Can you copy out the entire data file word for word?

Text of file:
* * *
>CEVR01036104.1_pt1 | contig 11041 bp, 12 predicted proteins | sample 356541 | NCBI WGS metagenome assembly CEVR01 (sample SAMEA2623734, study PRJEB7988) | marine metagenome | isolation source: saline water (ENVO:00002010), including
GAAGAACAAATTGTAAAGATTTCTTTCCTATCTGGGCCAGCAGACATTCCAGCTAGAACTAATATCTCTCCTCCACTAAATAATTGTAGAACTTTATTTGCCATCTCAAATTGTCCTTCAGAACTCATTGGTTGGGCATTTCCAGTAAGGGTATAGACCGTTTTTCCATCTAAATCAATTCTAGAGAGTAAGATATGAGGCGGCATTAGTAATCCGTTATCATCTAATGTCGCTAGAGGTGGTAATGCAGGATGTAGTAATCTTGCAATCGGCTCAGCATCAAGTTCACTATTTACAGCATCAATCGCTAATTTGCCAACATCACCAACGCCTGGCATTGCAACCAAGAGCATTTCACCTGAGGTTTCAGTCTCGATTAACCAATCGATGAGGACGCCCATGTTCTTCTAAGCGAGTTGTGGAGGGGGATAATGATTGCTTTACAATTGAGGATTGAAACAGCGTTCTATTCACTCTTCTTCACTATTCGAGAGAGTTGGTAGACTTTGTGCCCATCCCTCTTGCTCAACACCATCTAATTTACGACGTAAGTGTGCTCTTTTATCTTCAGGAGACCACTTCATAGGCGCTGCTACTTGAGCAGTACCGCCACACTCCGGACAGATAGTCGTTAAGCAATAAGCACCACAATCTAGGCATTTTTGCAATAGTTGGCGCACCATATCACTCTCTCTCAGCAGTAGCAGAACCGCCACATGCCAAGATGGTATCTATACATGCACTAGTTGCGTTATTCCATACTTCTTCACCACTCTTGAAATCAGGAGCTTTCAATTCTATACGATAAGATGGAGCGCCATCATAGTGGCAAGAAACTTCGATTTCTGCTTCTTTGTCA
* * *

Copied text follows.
>CEVR01036104.1_pt1 | contig 11041 bp, 12 predicted proteins | sample 356541 | NCBI WGS metagenome assembly CEVR01 (sample SAMEA2623734, study PRJEB7988) | marine metagenome | isolation source: saline water (ENVO:00002010), including
GAAGAACAAATTGTAAAGATTTCTTTCCTATCTGGGCCAGCAGACATTCCAGCTAGAACTAATATCTCTCCTCCACTAAATAATTGTAGAACTTTATTTGCCATCTCAAATTGTCCTTCAGAACTCATTGGTTGGGCATTTCCAGTAAGGGTATAGACCGTTTTTCCATCTAAATCAATTCTAGAGAGTAAGATATGAGGCGGCATTAGTAATCCGTTATCATCTAATGTCGCTAGAGGTGGTAATGCAGGATGTAGTAATCTTGCAATCGGCTCAGCATCAAGTTCACTATTTACAGCATCAATCGCTAATTTGCCAACATCACCAACGCCTGGCATTGCAACCAAGAGCATTTCACCTGAGGTTTCAGTCTCGATTAACCAATCGATGAGGACGCCCATGTTCTTCTAAGCGAGTTGTGGAGGGGGATAATGATTGCTTTACAATTGAGGATTGAAACAGCGTTCTATTCACTCTTCTTCACTATTCGAGAGAGTTGGTAGACTTTGTGCCCATCCCTCTTGCTCAACACCATCTAATTTACGACGTAAGTGTGCTCTTTTATCTTCAGGAGACCACTTCATAGGCGCTGCTACTTGAGCAGTACCGCCACACTCCGGACAGATAGTCGTTAAGCAATAAGCACCACAATCTAGGCATTTTTGCAATAGTTGGCGCACCATATCACTCTCTCTCAGCAGTAGCAGAACCGCCACATGCCAAGATGGTATCTATACATGCACTAGTTGCGTTATTCCATACTTCTTCACCACTCTTGAAATCAGGAGCTTTCAATTCTATACGATAAGATGGAGCGCCATCATAGTGGCAAGAAACTTCGATTTCTGCTTCTTTGTCA